From The Art and Popular Culture Encyclopedia
"If you wish to understand the essential nature of murder, you do not begin with a discussion of something complicated or emotionally loaded, such as assisted suicide or abortion or capital punishment. Assisted suicide may or may not be murder, but determining whether such disputed cases are murder requires first that we are clear on the nature and logic of indisputable cases; we move from the uncontroversial center to the disputed remote territories. The same principle holds in aesthetic theory." --The Art Instinct, p. 50
"Choose a day on which to represent the most sublime and affecting tragedy we have; appoint the most favorite actors; spare no cost upon the scenes and decorations; unite the greatest efforts of poetry, painting, and music; and when you have collected your audience, just at the moment when their minds are erect with expectation, let it be reported that a state criminal of high rank is on the point of being executed in the adjoining square; in a moment the emptiness of the theatre would demonstrate the comparative weakness of the imitative arts."--A Philosophical Enquiry into the Origin of Our Ideas of the Sublime and Beautiful (1757) by Edmund Burke
Capital punishment, also known as the death penalty, is the execution of a convicted criminal by the state as punishment for crimes known as capital crimes or capital offences. Historically, the execution of criminals and political opponents was used by nearly all societies—both to punish crime and to suppress political dissent. Among countries around the world, all European (except Belarus) and many Pacific Area states (including Australia, New Zealand and Timor Leste), and Canada have abolished capital punishment. In Latin America, most states have completely abolished the use of capital punishment, while some countries, however, like Brazil, allow for capital punishment only in exceptional situations, such as treason committed during wartime. The United States, Guatemala, and most of the Caribbean as well as some democracies in Asia (e.g. Japan and India) and Africa (e.g. Botswana and Zambia) retain it.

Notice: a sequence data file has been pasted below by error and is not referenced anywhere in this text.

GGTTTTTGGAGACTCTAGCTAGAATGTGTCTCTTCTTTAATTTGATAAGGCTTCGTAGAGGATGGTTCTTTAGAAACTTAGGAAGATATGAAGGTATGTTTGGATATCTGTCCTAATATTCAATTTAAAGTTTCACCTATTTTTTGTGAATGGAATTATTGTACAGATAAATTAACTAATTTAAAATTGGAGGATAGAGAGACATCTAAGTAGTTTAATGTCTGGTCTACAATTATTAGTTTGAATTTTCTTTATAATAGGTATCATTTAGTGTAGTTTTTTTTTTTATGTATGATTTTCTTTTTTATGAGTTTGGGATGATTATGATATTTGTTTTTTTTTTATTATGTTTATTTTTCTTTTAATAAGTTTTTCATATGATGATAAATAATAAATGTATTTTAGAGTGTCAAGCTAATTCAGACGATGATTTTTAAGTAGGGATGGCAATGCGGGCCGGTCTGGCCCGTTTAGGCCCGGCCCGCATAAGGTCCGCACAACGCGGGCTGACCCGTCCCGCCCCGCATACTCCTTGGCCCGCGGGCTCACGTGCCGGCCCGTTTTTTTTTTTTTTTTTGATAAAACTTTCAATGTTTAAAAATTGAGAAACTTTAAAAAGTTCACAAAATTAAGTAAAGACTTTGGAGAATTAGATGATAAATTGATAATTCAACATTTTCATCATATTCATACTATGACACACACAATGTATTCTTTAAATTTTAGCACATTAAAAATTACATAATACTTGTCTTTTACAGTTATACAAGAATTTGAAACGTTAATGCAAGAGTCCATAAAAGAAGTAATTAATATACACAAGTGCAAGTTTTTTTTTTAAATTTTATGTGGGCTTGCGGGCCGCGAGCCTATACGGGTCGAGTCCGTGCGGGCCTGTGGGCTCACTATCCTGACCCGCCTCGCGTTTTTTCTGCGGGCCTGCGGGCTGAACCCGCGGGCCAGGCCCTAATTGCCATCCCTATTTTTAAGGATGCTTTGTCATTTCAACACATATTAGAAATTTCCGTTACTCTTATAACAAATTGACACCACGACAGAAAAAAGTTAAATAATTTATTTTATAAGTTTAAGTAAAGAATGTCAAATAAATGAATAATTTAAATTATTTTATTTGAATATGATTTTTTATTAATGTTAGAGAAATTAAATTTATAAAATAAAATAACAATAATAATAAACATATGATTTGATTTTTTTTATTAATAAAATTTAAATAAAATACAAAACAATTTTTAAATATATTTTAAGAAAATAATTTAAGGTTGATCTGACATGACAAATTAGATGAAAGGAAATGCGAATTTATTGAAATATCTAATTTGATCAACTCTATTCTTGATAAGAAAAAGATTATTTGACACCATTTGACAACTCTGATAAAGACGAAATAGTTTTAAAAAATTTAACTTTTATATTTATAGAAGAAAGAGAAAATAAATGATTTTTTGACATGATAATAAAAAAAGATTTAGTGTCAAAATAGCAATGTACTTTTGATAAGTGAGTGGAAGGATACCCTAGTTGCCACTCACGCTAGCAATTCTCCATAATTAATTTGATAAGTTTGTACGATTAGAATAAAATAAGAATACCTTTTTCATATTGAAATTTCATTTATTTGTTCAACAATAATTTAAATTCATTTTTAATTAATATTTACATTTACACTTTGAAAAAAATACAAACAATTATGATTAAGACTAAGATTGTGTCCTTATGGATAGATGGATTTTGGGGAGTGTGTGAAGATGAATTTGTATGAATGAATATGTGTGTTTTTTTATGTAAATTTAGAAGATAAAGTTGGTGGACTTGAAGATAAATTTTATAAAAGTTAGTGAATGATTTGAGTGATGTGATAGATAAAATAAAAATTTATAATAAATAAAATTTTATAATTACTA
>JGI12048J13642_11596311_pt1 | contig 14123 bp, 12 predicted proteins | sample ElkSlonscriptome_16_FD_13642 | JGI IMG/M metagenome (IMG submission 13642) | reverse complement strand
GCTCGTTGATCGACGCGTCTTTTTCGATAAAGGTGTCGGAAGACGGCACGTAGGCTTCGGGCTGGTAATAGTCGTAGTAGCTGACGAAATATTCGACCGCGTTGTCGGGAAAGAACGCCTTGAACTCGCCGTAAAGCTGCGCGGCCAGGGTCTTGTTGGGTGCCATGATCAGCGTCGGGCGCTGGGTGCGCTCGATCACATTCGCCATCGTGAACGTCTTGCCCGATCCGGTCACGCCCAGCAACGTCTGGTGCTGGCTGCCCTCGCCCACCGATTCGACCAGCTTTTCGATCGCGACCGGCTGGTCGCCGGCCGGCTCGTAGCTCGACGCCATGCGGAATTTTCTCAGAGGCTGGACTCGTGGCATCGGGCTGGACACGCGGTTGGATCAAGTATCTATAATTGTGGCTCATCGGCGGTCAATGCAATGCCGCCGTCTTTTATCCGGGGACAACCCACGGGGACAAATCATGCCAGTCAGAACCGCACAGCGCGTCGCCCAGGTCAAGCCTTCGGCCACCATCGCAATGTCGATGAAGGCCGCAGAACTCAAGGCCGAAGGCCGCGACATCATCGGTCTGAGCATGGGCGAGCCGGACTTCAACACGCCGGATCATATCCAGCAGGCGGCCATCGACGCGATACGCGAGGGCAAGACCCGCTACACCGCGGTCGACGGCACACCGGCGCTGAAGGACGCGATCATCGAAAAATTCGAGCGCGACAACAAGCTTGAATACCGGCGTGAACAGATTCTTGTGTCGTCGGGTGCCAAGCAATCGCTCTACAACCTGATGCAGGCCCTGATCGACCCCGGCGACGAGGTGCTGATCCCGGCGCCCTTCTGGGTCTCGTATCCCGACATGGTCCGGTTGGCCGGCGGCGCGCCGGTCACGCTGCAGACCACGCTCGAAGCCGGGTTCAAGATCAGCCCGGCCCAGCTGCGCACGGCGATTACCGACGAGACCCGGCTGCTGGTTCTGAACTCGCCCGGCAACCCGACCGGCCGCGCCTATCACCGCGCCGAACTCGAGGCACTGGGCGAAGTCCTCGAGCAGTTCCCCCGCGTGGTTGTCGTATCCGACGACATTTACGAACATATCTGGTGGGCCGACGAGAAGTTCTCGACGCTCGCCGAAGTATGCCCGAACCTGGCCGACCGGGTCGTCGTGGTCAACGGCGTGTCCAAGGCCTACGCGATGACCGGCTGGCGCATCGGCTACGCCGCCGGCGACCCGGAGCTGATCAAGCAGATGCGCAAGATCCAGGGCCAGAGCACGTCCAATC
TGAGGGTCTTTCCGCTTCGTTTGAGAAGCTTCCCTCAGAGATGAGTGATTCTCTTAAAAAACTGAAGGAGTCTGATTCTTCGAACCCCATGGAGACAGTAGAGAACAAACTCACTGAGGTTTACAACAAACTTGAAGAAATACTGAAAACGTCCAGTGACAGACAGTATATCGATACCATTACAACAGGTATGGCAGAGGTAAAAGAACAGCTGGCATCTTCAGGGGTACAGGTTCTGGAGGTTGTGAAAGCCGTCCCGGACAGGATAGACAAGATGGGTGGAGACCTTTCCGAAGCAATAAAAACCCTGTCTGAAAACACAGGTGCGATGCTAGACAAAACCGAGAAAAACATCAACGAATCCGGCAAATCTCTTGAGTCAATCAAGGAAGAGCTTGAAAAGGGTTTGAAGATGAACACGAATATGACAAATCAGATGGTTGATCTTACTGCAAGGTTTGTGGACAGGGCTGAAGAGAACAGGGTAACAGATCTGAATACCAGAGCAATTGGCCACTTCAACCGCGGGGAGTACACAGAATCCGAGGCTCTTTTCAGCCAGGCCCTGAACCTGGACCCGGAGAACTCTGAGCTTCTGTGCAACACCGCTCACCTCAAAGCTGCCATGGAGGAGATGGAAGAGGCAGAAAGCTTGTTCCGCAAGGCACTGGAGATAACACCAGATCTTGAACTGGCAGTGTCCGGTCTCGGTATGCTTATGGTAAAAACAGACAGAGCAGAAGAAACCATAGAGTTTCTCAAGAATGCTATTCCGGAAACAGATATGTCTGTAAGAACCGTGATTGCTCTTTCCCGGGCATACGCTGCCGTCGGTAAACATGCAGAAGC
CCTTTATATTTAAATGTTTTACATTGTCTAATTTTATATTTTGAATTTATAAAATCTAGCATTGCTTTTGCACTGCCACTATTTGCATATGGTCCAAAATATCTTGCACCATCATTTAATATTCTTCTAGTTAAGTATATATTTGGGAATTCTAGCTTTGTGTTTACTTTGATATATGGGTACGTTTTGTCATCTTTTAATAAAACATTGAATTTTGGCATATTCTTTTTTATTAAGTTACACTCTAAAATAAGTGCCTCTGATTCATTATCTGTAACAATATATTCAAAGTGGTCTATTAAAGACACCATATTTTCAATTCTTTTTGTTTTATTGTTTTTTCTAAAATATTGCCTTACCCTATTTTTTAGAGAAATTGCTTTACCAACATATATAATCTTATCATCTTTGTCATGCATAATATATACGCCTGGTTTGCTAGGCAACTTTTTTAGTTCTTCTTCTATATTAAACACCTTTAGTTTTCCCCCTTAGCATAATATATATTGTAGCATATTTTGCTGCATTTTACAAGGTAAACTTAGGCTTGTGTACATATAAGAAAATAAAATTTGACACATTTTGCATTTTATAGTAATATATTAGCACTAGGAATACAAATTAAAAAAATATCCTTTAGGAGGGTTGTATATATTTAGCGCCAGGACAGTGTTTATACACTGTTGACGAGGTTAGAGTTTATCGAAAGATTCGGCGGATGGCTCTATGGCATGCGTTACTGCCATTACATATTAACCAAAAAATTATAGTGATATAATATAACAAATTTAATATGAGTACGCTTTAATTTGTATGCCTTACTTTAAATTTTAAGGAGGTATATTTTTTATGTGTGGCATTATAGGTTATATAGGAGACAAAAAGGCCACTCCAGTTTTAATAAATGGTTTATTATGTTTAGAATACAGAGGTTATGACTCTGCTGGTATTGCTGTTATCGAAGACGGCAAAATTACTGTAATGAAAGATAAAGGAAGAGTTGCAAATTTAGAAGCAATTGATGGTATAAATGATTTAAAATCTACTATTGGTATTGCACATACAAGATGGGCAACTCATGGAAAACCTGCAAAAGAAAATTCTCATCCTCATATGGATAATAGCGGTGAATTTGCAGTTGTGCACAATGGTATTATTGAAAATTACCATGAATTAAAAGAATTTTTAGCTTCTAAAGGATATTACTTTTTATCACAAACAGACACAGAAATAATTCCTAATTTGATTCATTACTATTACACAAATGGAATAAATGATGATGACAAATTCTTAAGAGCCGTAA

In most places that practice capital punishment today, the death penalty is reserved as punishment for premeditated murder, espionage, treason, or as part of military justice. In some countries, sexual crimes, such as adultery and sodomy, carry the death penalty, as do religious crimes such as apostasy, the formal renunciation of one's religion. In many retentionist countries (countries that use the death penalty), drug trafficking is also a capital offense. In China human trafficking and serious cases of corruption are also punished by the death penalty. In militaries around the world courts-martial have imposed death sentences for offenses such as cowardice, desertion, insubordination, and mutiny.
Capital punishment is a very contentious issue. Supporters of capital punishment argue that it deters crime, prevents recidivism, and is an appropriate form of punishment for the crime of murder. Opponents of capital punishment argue that it does not deter criminals more than life imprisonment, violates human rights, leads to executions of some who are wrongfully convicted, and discriminates against minorities and the poor.
- Eye for an eye
- Amnesty International
- Death by a Thousand Cuts
- Human rights
- Life imprisonment
- Public execution
- List of people who were beheaded